Figure 6

Cleavage of the thioredoxin-Bbr_0140 fusion protein by enterokinase. (A) Protein gel analysis of purified TrxA-Bbr_0140 incubated for 16 h at 20°C without enterokinase (lane 1), incubated for 16 h at 37°C with enterokinase (lane 2), incubated for 16 h at 37°C with enterokinase and 1% (v/v) SDS (lane 3), incubated for 16 h at 20°C with enterokinase and 1% (v/v) SDS (lane 4). (B) Protein gel analysis of purified Bbr_0140 after cleavage (lane1) and after cleavage and subsequent purification (lane 2).


The thioredoxin gene fusion system represents an attractive system to over-produce and purify proteins in L. lactis that exhibit poor or no expression, or produce insoluble proteins using conventional expression vectors. In this study, we have described the construction of an L. lactis Trx-fusion expression system and demonstrated its applicability by over-producing and purifying various proteins or complexes as soluble thioredoxin fusions. The benefits of the original E. coli thioredoxin fusion expression system have previously been demonstrated [18, 19], and in this report we have shown that these are also applicable to the expression host L. lactis, when combined with the NICE system. This expression and purification tool offers a wide spectrum of applications in L. lactis and also other Gram-positive bacteria that can accommodate the NICE system, such as L. plantarum [44]. Although our study does not show the functionality of the overexpressed proteins, we are confident that the majority of such proteins are biologically active as based on numerous peer-reviewed studies using the original NICE system, as reviewed by Mierau et al. [1]. The protein production levels obtained in L. lactis using the thioredoxin fusion gene expression system allow further structural and biochemical analysis, such as X-ray crystallography analysis, antibody production, protein-protein interaction assays, and enzymatic assays.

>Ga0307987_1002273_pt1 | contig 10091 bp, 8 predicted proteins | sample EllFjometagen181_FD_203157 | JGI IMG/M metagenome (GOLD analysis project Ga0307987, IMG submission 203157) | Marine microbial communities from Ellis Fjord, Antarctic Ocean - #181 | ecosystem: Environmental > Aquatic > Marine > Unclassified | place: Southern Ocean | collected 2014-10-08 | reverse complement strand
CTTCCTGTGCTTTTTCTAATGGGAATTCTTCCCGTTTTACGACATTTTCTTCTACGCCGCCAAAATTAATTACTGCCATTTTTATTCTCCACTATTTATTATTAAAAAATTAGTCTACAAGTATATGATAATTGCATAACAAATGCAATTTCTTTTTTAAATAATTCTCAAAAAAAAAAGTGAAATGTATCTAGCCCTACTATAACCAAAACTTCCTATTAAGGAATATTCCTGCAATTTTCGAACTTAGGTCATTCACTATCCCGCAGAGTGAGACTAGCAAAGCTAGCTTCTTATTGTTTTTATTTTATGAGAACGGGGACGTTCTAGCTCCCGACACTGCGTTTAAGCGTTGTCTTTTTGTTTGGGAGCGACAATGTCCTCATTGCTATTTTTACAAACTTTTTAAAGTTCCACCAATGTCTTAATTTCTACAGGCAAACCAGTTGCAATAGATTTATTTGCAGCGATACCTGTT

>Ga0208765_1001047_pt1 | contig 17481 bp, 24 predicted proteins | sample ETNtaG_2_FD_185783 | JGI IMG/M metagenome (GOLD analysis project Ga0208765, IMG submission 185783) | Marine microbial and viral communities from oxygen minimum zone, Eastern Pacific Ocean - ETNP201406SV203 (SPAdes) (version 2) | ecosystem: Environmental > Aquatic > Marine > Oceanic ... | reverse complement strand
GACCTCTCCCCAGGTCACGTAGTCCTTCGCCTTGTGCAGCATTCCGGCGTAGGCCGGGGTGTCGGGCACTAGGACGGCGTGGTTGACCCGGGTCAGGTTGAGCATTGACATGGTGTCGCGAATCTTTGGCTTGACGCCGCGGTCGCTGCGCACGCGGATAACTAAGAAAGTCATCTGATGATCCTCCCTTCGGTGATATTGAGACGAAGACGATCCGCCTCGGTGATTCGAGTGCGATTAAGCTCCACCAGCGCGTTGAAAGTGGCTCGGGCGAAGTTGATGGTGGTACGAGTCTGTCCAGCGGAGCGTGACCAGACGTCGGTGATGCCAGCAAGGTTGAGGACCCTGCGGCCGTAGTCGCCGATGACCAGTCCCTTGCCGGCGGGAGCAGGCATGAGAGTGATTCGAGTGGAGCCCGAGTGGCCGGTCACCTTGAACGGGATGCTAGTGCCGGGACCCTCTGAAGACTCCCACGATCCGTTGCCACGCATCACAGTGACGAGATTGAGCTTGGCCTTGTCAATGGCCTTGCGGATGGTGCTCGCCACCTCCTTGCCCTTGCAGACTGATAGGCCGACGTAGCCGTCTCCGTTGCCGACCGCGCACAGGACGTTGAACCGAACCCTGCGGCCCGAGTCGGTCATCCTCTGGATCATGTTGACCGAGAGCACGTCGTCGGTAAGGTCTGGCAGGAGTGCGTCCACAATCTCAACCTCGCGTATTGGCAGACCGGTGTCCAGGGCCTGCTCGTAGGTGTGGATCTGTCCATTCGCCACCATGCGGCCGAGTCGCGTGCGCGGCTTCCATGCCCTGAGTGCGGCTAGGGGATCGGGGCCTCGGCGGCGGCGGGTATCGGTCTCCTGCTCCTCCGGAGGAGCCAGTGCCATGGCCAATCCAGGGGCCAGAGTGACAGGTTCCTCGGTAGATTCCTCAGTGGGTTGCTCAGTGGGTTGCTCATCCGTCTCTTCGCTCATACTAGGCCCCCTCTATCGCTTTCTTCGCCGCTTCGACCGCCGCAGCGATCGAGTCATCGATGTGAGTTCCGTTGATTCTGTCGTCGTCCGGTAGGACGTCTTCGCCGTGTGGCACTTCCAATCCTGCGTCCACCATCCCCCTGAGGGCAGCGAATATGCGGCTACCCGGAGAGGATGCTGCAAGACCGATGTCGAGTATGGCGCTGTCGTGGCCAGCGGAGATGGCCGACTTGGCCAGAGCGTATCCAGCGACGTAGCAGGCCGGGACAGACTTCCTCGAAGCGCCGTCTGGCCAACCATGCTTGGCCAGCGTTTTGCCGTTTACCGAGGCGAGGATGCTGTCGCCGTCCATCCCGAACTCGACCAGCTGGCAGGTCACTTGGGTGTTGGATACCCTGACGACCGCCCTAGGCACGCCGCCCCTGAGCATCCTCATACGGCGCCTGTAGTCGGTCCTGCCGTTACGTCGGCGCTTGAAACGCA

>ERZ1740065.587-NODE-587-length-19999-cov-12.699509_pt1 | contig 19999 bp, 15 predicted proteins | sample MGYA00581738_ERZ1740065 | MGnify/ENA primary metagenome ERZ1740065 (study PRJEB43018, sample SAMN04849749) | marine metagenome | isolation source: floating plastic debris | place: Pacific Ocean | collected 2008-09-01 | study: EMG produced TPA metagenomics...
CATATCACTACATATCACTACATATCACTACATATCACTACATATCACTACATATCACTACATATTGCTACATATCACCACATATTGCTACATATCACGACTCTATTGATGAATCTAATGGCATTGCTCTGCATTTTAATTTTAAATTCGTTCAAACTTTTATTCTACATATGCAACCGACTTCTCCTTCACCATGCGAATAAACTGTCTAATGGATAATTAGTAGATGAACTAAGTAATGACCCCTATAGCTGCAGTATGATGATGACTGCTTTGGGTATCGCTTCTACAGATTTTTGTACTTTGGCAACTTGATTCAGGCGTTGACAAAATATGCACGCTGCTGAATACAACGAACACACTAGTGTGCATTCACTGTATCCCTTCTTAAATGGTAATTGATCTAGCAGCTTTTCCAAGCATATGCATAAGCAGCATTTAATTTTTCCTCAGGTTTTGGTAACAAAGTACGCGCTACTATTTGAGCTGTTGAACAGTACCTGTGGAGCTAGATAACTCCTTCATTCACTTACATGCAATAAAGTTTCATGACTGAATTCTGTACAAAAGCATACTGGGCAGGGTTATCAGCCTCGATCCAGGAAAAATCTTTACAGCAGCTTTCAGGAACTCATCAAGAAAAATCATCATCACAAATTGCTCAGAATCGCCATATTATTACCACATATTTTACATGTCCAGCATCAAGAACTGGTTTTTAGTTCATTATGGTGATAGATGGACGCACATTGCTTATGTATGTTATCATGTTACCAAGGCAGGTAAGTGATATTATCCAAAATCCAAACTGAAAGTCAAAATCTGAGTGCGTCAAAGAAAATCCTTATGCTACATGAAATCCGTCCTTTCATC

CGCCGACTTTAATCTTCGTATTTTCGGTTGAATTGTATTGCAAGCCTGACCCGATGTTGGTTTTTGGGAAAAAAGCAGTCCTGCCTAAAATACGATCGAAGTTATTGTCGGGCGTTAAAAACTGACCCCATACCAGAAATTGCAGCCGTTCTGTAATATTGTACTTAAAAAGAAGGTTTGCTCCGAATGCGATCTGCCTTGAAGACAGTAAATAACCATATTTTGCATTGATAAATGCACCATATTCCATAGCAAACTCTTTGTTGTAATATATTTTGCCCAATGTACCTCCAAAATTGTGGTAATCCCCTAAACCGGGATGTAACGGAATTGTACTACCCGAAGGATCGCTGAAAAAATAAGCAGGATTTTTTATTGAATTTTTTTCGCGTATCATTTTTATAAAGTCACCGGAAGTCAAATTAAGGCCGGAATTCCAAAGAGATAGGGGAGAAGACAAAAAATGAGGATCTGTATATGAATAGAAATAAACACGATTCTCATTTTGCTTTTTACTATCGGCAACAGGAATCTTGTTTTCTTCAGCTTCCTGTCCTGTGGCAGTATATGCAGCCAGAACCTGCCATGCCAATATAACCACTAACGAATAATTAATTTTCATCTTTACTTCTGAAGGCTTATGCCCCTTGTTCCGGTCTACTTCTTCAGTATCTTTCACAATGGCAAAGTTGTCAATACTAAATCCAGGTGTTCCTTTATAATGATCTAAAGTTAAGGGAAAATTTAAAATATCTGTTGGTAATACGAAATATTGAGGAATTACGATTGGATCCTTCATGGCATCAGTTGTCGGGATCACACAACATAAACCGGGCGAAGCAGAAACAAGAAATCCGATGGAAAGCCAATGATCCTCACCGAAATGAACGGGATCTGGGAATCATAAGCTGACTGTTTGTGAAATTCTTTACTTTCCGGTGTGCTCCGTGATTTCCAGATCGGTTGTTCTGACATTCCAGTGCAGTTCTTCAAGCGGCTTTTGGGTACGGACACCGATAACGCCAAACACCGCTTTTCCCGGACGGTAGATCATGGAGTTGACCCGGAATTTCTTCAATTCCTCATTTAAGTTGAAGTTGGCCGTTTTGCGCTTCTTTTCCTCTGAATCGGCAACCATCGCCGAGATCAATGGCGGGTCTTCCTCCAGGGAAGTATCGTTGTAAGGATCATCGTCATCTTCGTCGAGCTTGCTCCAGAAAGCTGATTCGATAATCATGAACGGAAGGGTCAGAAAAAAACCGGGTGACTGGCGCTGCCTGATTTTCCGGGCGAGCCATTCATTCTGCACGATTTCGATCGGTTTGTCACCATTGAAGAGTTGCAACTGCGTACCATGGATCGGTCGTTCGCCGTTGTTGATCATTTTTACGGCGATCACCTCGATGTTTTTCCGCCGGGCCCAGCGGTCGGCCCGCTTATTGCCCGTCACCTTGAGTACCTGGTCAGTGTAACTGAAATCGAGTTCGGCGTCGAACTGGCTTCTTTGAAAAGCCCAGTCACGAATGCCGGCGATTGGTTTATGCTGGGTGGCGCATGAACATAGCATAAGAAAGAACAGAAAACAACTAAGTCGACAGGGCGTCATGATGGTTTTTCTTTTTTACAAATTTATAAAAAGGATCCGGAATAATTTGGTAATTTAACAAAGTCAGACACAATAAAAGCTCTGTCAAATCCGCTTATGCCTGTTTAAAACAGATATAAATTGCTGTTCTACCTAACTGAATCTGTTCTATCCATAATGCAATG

The study described in this manuscript is supported by D. van Sinderen's Science Foundation Ireland Principal Investigator grant (Ref. No. 08/IN.1/B1909).

Authors’ Affiliations

Department of Microbiology, University College Cork
Alimentary Pharmabiotic Centre, University College Cork
Architecture et Fonction des Macromolécules Biologiques, UMR 6098 Centre National de la Recherche Scientifique and Universités d'Aix-Marseille I & II
Department of Veterinary Sciences, University of Helsinki